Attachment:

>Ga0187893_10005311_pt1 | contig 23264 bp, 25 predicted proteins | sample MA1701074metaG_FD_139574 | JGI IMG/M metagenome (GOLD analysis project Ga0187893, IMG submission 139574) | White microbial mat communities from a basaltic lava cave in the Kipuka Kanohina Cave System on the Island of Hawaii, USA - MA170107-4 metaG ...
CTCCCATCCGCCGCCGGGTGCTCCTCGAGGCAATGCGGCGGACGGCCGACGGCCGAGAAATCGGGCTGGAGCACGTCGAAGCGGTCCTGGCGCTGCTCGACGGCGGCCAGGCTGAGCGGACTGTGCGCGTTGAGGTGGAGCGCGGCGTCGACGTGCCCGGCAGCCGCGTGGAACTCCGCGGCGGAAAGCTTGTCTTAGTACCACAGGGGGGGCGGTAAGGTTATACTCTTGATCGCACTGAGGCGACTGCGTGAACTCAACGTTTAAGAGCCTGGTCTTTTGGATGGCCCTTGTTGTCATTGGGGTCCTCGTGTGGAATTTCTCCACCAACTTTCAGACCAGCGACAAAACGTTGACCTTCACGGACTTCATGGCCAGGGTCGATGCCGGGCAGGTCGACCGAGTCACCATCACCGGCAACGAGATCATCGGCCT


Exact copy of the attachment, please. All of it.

>Ga0187893_10005311_pt1 | contig 23264 bp, 25 predicted proteins | sample MA1701074metaG_FD_139574 | JGI IMG/M metagenome (GOLD analysis project Ga0187893, IMG submission 139574) | White microbial mat communities from a basaltic lava cave in the Kipuka Kanohina Cave System on the Island of Hawaii, USA - MA170107-4 metaG ...
CTCCCATCCGCCGCCGGGTGCTCCTCGAGGCAATGCGGCGGACGGCCGACGGCCGAGAAATCGGGCTGGAGCACGTCGAAGCGGTCCTGGCGCTGCTCGACGGCGGCCAGGCTGAGCGGACTGTGCGCGTTGAGGTGGAGCGCGGCGTCGACGTGCCCGGCAGCCGCGTGGAACTCCGCGGCGGAAAGCTTGTCTTAGTACCACAGGGGGGGCGGTAAGGTTATACTCTTGATCGCACTGAGGCGACTGCGTGAACTCAACGTTTAAGAGCCTGGTCTTTTGGATGGCCCTTGTTGTCATTGGGGTCCTCGTGTGGAATTTCTCCACCAACTTTCAGACCAGCGACAAAACGTTGACCTTCACGGACTTCATGGCCAGGGTCGATGCCGGGCAGGTCGACCGAGTCACCATCACCGGCAACGAGATCATCGGCCT